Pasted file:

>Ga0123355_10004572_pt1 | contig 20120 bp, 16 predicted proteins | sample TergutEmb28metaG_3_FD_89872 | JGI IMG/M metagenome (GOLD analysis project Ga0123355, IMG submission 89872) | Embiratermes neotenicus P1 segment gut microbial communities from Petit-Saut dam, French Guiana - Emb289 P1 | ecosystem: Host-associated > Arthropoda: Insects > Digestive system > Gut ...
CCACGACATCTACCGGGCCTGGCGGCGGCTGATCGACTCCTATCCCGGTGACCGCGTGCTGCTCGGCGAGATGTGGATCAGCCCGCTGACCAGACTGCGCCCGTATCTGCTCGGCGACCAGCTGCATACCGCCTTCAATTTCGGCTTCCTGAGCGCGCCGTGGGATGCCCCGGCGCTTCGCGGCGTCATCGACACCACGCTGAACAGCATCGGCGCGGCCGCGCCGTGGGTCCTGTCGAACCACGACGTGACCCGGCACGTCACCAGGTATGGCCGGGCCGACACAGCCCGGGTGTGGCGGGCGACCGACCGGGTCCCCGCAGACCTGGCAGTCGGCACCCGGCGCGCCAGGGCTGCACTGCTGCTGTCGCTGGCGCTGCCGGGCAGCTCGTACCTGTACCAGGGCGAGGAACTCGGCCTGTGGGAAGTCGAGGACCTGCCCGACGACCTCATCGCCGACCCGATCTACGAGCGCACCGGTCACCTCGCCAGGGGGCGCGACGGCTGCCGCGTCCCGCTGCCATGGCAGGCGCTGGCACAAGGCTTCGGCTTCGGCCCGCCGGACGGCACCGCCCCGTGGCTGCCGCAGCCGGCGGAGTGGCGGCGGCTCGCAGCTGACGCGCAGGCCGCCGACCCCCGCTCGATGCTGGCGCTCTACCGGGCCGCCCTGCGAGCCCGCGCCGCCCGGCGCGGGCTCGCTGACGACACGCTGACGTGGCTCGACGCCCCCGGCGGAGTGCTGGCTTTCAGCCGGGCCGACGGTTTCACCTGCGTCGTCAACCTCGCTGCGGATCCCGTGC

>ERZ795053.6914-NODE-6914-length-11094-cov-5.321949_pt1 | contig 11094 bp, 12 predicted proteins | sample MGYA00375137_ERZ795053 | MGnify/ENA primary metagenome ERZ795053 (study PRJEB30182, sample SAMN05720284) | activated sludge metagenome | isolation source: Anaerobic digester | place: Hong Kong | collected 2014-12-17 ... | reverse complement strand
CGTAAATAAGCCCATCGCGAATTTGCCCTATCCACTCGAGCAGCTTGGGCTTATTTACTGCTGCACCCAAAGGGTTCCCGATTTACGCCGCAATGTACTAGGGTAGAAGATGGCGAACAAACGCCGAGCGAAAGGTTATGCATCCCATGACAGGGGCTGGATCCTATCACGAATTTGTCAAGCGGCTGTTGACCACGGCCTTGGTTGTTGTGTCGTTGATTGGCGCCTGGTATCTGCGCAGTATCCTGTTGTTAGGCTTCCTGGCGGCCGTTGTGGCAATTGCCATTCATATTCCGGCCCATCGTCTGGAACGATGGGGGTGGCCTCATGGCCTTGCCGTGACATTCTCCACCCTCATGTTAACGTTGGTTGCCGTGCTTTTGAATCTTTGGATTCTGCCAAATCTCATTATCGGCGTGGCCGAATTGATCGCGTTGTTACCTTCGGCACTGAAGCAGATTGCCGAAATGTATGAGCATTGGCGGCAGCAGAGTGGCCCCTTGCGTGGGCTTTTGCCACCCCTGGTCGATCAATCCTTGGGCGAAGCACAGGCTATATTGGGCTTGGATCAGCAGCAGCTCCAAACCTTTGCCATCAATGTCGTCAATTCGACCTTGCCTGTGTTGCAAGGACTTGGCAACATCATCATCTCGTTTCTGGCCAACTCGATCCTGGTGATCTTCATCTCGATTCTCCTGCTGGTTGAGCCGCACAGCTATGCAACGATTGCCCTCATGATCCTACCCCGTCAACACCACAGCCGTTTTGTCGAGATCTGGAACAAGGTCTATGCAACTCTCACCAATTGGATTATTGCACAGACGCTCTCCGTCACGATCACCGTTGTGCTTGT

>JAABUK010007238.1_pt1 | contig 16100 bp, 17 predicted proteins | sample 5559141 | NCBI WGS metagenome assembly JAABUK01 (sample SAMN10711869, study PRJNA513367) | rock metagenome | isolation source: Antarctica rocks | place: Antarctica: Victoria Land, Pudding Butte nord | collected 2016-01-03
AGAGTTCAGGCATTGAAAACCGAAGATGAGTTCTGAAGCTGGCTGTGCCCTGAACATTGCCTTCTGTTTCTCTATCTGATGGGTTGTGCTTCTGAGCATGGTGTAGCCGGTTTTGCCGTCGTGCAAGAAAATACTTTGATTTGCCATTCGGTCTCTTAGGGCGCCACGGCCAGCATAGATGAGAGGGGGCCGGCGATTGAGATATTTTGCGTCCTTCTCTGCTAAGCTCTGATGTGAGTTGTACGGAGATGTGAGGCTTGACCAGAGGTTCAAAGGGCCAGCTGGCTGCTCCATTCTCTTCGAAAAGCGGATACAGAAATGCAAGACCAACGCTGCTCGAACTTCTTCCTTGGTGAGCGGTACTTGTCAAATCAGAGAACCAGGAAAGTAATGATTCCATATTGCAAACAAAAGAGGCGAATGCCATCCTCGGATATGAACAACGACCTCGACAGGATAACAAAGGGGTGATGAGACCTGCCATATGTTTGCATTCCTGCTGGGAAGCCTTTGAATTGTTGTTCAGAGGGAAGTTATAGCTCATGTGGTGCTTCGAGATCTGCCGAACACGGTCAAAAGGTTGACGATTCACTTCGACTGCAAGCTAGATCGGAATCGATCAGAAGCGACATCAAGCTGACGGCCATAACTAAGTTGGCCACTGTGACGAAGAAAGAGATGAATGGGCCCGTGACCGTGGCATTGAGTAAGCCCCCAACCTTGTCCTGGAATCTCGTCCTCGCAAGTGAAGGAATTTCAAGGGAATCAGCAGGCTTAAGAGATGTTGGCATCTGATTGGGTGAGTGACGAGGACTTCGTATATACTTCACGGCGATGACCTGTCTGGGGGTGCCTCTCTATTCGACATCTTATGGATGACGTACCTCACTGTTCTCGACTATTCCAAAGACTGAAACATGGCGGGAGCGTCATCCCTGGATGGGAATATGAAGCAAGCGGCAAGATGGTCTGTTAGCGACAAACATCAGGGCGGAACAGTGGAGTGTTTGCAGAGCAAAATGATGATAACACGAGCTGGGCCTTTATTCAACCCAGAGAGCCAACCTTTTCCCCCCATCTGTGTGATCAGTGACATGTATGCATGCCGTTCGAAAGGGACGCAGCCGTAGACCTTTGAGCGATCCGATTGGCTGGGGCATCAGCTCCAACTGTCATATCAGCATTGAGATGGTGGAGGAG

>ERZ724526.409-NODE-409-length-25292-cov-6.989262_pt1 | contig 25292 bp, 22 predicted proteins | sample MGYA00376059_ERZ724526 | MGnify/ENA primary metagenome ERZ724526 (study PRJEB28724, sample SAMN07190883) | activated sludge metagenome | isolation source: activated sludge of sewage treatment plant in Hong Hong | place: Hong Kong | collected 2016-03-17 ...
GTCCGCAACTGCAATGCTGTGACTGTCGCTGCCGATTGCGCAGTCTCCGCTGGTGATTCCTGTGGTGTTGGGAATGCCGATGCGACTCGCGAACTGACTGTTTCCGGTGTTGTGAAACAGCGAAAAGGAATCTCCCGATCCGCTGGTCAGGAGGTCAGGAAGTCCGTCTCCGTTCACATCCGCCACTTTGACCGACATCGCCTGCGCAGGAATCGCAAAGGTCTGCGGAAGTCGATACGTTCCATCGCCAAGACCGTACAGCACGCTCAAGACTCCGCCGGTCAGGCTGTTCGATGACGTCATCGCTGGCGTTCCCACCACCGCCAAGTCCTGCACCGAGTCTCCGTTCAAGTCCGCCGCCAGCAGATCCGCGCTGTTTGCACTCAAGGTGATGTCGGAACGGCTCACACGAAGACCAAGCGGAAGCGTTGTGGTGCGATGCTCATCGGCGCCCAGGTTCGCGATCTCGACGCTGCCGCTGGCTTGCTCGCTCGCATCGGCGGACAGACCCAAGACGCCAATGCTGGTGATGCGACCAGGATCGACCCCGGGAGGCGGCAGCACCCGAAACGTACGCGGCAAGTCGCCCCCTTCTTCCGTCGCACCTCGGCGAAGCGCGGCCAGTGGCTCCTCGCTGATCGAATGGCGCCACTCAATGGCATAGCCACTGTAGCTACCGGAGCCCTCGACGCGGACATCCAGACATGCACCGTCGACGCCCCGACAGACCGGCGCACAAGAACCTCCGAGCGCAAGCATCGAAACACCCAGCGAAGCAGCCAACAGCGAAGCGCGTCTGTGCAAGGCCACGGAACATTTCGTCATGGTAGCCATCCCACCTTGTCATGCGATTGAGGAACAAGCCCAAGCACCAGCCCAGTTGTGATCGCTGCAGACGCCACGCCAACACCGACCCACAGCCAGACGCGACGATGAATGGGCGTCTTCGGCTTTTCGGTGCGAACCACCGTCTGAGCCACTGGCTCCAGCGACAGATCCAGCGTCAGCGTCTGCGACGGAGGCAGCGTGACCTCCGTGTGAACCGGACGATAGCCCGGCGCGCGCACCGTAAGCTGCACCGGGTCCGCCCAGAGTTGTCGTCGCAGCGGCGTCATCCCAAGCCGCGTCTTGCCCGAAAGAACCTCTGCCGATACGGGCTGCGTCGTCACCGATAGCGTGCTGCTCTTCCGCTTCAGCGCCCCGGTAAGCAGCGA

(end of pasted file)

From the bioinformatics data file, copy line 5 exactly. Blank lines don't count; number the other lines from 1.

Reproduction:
>JAABUK010007238.1_pt1 | contig 16100 bp, 17 predicted proteins | sample 5559141 | NCBI WGS metagenome assembly JAABUK01 (sample SAMN10711869, study PRJNA513367) | rock metagenome | isolation source: Antarctica rocks | place: Antarctica: Victoria Land, Pudding Butte nord | collected 2016-01-03